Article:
Using SCO Shell

Using subdirectories

After a while, files start to accumulate in your home directory. To keep things organized, you can create some subdirectories within your home directory. If you keep several different types of files in your home directory, you can create subdirectories for each type and divide your files among them. Then, when you want to work with a particular group of files, simply go to the subdirectory that holds them.

For example, you might create a letters subdirectory in which to keep your letters, and separate subdirectories for particular projects you are working on. You can further divide your new subdirectories. For example, you can make new subdirectories in your letters directory to organize your letters by person or subject. There is no limit to the number or kinds of subdirectories you can create.

Every directory (except one) is a subdirectory of some other directory. The directories are organized into an inverted tree structure, so called because directories branch out of other directories like the branches of a tree. This tree is ``inverted'' because the branches move down, not up. One directory, at the top of the tree, is not a subdirectory of any other directory. This is called the root directory, and its name is a slash character (/). To help clarify this, look at the following picture of part of a typical directory tree. (Note that directories have small sub-trees below them; files do not.)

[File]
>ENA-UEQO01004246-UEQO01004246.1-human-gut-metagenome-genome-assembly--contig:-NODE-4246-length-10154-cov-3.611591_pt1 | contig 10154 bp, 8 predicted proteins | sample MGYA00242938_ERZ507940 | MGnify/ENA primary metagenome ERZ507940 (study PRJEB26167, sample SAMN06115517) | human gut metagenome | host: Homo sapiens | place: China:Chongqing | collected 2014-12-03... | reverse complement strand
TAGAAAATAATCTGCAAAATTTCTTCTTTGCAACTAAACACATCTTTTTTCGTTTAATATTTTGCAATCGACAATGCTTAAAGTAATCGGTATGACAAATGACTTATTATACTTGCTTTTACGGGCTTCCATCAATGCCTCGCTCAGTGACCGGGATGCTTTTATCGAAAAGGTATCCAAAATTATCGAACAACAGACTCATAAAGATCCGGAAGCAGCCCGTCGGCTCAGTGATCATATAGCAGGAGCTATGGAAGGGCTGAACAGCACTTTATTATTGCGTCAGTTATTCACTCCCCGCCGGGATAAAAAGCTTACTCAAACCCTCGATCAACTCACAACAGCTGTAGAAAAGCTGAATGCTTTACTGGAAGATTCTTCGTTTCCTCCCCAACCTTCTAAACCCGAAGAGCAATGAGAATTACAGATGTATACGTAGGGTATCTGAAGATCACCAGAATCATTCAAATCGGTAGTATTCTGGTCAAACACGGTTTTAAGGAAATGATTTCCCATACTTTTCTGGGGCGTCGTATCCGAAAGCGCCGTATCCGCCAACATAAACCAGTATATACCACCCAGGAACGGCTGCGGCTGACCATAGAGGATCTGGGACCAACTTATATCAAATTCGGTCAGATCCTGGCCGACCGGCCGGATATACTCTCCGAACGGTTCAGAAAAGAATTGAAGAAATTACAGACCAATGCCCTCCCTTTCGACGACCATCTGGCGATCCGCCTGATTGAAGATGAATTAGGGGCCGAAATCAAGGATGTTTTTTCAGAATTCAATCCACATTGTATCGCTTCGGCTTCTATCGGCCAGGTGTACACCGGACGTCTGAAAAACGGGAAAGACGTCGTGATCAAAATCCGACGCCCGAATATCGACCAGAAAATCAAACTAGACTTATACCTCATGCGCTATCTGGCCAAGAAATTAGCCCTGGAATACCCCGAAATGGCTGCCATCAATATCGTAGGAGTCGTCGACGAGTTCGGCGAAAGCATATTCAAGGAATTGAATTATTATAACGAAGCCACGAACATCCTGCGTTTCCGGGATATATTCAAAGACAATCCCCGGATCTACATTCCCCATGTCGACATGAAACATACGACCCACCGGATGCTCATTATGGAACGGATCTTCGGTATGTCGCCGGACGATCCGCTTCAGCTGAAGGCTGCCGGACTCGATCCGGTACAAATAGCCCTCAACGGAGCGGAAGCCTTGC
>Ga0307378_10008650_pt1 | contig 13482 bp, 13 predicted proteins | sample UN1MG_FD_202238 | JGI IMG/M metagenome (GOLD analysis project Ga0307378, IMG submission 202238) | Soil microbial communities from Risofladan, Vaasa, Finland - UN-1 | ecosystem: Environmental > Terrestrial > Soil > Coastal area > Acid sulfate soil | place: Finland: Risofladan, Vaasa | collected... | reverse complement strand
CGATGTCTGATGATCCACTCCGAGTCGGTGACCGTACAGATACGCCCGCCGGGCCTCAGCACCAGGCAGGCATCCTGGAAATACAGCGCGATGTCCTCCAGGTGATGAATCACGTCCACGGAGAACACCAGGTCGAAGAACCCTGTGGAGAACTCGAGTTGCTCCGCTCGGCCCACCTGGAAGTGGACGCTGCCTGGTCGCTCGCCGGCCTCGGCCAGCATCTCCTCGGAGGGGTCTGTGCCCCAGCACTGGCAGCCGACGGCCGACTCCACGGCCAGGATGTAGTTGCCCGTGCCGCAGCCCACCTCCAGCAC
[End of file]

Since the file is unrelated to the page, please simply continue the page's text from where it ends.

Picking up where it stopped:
Notice that directories have lines leading to files or other directories. Files do not have any lines coming out of them because they do not lead to other files or directories. Remember that this is only a small portion of the entire directory tree. In reality, most directory trees are much deeper than four levels, and each level contains many more than four files and directories. Some directories may also not contain any files or directories.

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SCO OpenServer Release 5.0.7 -- 11 February 2003